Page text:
Of course you need a resume and cover letter. I’m going to provide you with some nice templates for both of these essential items that will work extremely well. The Food and Beverage Industry has changed throughout the years in their hiring practices – specifically, what they’re looking for in resumes.

Important: You can download the example resume and cover letters from the “Materials” link at the top of this page. I have also added a couple of additional downloads (Excel Spreadsheets), so you can keep track of your interview and resume submissions. All of these documents can also be found in Section 20 – Course Resources.

Short and sweet – that’s the name of the game. If you’ll follow along in this lesson, I’m going to point out not only HOW to put together the perfect resume – but WHY you’re going to implement these tips and techniques.

And, I’ll provide you with a couple of templates where you can simply swap out the information and make them your own. Easy.

This is Bartending School – not “How to Build a Resume” school. So, I’m going to point out the main things that Bar Managers (and Human Resources Departments), are looking for on resumes – when you have no bartending experience.

Side Note: I want to make something perfectly clear here. As you know, I am a big fan of Bartending Schools. Especially mine. I believe wholeheartedly in mentioning that you attended Bartending School on your resume and in your cover letter.

Why? The bar, or the bar manager (at the bar owner’s direction), may hire only experienced bartenders. That’s fine. It’s going to happen, and that’s their loss – not yours. In this situation, whether or not you list Bartending School on your resume simply is not going to matter if you have no bartending experience. You’re not going to get an interview. You just move on.

But what if they have no issues hiring inexperienced bartenders? You have one inexperienced applicant who did not attend Bartending School, and one that did – you. All things being equal, who do you think they’re going to favor? Believe me, they’re going to look closer at the applicant who took the initiative to learn more about the bartending profession.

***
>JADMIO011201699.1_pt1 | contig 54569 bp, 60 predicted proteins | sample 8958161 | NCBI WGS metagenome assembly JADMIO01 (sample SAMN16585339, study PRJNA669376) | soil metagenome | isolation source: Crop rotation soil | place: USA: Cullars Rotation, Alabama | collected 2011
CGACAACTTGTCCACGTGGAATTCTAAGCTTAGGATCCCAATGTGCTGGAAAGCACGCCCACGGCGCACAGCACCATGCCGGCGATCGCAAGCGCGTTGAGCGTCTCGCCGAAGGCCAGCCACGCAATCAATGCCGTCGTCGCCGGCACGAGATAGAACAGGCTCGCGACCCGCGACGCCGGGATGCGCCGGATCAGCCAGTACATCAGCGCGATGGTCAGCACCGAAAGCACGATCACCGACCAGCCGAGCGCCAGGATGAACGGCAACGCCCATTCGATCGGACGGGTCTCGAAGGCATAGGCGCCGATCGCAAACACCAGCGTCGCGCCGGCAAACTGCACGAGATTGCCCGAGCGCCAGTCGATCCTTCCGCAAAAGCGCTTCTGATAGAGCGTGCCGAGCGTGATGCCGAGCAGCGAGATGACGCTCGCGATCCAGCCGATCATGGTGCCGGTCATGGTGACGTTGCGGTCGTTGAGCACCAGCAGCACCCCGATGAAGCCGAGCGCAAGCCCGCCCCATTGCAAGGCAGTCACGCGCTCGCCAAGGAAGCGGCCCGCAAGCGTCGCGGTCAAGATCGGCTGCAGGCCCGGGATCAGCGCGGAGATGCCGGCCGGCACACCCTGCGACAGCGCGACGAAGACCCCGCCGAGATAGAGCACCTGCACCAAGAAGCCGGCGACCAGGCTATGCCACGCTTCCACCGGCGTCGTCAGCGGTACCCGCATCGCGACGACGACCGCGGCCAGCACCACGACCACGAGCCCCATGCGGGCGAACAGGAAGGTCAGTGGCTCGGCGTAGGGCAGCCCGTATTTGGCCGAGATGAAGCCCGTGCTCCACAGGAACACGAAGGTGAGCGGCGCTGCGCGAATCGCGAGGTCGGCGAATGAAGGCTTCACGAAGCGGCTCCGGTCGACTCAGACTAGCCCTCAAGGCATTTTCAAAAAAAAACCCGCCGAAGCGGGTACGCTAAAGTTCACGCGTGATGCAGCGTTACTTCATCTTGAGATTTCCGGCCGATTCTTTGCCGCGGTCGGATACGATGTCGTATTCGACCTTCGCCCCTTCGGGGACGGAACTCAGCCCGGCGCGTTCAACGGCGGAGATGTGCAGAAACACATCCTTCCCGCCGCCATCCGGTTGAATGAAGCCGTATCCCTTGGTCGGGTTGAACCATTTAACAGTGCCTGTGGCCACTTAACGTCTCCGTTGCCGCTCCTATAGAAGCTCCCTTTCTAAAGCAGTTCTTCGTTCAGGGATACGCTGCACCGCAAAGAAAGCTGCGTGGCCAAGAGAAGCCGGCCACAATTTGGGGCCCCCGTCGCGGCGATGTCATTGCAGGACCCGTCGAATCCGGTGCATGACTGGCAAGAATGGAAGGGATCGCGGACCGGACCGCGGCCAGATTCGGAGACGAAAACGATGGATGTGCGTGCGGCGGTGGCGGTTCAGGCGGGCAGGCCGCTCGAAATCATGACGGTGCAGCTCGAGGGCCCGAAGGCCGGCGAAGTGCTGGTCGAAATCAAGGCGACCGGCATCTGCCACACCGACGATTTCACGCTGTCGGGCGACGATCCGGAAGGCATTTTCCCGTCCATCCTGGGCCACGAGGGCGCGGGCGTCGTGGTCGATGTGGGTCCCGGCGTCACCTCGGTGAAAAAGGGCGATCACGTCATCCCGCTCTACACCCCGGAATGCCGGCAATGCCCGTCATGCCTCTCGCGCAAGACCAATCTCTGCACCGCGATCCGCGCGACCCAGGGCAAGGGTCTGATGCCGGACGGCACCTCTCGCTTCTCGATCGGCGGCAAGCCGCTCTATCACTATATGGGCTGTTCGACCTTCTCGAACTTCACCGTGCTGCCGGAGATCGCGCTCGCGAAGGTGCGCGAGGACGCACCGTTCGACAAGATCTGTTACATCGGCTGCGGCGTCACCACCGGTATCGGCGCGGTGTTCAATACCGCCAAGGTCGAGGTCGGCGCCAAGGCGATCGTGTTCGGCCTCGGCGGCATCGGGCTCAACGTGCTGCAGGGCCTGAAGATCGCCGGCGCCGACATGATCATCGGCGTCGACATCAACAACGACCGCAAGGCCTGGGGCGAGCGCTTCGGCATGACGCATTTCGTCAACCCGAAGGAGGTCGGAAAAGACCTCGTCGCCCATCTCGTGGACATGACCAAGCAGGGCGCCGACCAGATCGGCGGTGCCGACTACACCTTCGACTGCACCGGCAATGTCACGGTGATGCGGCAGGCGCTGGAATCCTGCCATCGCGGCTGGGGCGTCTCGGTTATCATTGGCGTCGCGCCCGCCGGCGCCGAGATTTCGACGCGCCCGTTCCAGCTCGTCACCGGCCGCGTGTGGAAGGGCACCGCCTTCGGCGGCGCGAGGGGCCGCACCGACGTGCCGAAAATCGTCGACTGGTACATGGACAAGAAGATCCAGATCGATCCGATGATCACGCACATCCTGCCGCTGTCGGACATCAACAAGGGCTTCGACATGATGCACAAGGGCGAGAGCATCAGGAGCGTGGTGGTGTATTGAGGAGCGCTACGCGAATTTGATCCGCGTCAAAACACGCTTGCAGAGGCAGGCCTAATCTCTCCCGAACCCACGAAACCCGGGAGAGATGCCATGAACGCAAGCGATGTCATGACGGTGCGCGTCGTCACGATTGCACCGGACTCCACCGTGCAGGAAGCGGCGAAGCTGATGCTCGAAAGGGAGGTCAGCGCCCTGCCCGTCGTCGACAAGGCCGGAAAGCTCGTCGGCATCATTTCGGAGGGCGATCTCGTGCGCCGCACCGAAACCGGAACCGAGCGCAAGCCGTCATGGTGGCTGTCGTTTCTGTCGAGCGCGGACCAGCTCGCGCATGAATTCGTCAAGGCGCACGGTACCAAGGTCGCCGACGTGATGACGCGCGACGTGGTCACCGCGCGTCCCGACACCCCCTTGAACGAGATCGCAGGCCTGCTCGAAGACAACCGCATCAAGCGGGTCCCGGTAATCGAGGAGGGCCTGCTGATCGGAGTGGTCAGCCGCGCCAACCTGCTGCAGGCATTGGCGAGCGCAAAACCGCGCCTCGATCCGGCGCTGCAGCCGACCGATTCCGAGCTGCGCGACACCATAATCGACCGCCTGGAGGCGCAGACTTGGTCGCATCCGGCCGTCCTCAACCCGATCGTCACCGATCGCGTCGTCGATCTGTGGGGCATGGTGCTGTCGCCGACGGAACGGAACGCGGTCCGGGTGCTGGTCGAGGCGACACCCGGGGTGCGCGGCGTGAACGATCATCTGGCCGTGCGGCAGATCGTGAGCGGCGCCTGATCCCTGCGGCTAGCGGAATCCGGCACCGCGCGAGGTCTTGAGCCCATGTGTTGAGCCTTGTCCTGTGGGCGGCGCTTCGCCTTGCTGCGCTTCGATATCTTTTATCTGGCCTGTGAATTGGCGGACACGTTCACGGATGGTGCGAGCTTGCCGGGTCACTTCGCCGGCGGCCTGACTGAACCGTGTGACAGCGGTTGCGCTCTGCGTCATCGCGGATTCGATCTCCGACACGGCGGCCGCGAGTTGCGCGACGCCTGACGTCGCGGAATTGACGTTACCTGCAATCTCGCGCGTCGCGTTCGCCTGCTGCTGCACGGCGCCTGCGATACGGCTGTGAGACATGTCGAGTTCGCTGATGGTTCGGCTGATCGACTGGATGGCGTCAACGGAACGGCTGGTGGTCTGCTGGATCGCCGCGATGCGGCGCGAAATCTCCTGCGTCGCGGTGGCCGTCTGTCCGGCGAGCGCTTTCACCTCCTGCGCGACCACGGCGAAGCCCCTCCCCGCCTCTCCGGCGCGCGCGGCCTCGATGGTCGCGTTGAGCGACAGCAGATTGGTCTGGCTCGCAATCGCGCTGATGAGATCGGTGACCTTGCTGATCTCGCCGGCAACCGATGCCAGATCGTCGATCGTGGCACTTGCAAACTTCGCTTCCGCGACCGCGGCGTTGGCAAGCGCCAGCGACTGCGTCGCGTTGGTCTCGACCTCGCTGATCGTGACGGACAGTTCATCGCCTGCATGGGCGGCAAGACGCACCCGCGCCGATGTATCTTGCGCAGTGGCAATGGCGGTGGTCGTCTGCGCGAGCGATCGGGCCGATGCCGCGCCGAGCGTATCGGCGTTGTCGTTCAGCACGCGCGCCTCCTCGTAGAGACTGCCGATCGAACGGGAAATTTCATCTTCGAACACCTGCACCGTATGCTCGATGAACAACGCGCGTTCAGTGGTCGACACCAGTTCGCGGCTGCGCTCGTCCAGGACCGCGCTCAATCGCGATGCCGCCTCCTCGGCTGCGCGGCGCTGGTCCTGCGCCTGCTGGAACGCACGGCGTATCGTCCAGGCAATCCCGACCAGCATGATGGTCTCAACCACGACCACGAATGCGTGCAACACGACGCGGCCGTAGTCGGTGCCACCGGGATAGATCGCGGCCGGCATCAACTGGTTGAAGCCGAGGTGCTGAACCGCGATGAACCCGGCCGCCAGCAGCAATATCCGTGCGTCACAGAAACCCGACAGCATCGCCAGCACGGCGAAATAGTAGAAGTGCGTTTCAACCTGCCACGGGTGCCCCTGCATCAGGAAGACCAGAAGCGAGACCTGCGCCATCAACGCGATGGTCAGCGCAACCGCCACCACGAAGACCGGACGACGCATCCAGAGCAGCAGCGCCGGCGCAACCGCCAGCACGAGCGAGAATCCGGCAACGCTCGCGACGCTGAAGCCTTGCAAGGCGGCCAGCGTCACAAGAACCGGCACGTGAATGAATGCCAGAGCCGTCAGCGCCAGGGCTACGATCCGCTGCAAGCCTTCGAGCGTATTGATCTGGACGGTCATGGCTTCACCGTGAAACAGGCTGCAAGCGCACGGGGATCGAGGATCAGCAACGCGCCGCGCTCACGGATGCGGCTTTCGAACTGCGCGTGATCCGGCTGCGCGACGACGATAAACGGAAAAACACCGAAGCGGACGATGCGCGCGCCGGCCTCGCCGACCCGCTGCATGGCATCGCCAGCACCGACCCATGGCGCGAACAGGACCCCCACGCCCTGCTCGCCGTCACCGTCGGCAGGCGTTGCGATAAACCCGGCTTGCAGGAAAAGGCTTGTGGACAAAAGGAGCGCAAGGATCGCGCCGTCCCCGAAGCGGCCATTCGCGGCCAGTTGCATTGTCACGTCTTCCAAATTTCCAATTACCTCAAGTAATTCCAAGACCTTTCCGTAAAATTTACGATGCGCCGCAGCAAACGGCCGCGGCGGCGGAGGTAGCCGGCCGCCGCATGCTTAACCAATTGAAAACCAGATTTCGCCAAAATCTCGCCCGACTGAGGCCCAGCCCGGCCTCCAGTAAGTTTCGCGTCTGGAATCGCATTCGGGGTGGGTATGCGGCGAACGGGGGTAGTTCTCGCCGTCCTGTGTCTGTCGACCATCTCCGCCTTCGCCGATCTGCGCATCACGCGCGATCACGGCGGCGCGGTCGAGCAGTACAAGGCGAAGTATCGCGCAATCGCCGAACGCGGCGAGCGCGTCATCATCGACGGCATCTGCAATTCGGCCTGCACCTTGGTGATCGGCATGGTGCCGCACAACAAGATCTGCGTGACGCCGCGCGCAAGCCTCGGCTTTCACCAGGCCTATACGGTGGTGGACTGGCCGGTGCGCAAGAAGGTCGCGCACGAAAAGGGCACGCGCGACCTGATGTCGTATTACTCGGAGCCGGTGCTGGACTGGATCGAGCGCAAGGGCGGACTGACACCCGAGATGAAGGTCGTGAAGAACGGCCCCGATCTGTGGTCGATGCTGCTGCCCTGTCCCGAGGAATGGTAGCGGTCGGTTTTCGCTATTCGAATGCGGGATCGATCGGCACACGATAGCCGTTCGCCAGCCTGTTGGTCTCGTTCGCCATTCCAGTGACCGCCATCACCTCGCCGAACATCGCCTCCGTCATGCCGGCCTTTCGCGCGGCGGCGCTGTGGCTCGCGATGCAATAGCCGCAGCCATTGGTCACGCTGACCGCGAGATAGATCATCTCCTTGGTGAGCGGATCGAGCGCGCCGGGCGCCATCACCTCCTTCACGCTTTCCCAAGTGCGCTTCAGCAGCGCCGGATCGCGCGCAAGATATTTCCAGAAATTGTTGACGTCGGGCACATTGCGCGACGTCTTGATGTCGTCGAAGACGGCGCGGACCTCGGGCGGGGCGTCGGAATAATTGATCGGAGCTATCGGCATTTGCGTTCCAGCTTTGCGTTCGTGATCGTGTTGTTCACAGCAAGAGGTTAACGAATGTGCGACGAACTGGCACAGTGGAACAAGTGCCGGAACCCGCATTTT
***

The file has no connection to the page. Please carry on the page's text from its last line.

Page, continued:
Moving on, there is some great stuff online on how to build resumes – I know, because I have read most of the new information out there. I have done the hard work so you won’t have to, and taken all of this new information into consideration. I constantly interview general managers, bar owners, and bar managers – and get their take on things. Then, I added my experience into the mix. You’re going to like this, so let’s get started.

Your Resume

Keep your resume simple. Period. You’re not applying for a job as an Industrial Engineer. Or a Software Developer. Or a teacher, CPA, or a model/actor. No, you’re looking for your first job as a bartender.

Generally speaking…..

Your resume must be:

  • One page. Yes, one page only!
  • Short and to the point
  • Text only
  • Two colors maximum (preferably black and blue)
  • No graphics or blocks of color
  • No trendy photos
  • No head shots
  • No “watermarks” of any kind

6 Required Items on Your Resume

  • Your Objective
  • Contact Information
  • Work Experience
  • Activities and Interests
  • Education
  • Key Skills and Characteristics

We’re going to discuss all of the above items as we proceed along here, but first I want to discuss the importance of submitting online resumes. I’ll use a real life example that happened to me just a couple of months ago.

Every time I go out for dinner or drinks, or whatever, I make it a point to speak with the bartender on duty. Just little things – how she likes her job, did she have prior bartending experience – things of that nature. I also speak with management when I get a chance.

So, here I am having dinner with my family at a very popular nationwide bar and restaurant chain. I noticed the manager walking around and casually speaking with other dinner guests (that’s what great managers do). I got her attention and asked her if they hired inexperience bartenders. During the course of our conversation, I learned the following things about this particular company:

  • They do hire inexperienced bartenders
  • They prefer hiring from within
  • They train new bartenders for about a week – experienced or not